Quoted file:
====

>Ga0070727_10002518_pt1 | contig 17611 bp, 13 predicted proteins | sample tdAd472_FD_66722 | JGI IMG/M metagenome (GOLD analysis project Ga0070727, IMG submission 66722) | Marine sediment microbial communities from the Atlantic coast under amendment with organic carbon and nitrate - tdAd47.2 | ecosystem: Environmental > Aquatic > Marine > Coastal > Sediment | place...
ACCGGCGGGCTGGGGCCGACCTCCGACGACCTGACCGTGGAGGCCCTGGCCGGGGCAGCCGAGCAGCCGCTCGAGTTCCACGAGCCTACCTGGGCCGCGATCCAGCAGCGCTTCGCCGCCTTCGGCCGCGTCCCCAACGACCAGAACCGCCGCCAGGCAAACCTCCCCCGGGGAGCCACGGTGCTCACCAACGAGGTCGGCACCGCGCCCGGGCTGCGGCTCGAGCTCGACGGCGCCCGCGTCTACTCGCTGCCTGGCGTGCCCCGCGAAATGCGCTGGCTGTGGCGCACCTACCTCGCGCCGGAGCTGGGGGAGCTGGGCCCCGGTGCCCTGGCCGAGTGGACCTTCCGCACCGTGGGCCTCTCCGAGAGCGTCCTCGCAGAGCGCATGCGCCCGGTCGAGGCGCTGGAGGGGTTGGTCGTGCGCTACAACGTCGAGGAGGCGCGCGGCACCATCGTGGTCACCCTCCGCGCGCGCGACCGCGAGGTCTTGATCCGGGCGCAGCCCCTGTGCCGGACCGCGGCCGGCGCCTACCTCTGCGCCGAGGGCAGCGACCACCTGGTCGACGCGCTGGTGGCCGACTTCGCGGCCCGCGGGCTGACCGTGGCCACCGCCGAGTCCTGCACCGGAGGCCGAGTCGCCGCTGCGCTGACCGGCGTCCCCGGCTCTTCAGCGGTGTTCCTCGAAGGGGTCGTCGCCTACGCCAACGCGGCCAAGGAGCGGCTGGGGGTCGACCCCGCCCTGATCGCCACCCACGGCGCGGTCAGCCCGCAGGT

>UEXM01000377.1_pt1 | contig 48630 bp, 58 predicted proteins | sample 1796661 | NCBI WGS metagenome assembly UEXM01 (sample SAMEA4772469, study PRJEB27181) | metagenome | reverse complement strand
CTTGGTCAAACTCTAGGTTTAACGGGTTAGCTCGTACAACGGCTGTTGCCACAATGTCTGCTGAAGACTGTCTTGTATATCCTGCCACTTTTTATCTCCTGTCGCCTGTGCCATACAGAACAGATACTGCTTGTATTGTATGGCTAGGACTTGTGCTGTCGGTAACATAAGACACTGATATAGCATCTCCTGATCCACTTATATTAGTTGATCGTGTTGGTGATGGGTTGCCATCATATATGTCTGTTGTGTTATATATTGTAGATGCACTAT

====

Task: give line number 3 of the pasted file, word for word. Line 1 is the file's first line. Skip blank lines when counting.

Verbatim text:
>UEXM01000377.1_pt1 | contig 48630 bp, 58 predicted proteins | sample 1796661 | NCBI WGS metagenome assembly UEXM01 (sample SAMEA4772469, study PRJEB27181) | metagenome | reverse complement strand